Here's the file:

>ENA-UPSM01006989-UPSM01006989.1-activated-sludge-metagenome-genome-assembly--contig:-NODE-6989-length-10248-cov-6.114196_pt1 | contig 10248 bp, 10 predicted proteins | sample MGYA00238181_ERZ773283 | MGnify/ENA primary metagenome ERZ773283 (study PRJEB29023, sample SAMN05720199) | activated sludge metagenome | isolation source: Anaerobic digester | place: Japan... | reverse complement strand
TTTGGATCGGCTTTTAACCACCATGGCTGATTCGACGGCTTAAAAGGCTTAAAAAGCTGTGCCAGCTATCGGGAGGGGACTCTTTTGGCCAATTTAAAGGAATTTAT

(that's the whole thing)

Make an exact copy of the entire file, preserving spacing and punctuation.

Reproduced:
>ENA-UPSM01006989-UPSM01006989.1-activated-sludge-metagenome-genome-assembly--contig:-NODE-6989-length-10248-cov-6.114196_pt1 | contig 10248 bp, 10 predicted proteins | sample MGYA00238181_ERZ773283 | MGnify/ENA primary metagenome ERZ773283 (study PRJEB29023, sample SAMN05720199) | activated sludge metagenome | isolation source: Anaerobic digester | place: Japan... | reverse complement strand
TTTGGATCGGCTTTTAACCACCATGGCTGATTCGACGGCTTAAAAGGCTTAAAAAGCTGTGCCAGCTATCGGGAGGGGACTCTTTTGGCCAATTTAAAGGAATTTAT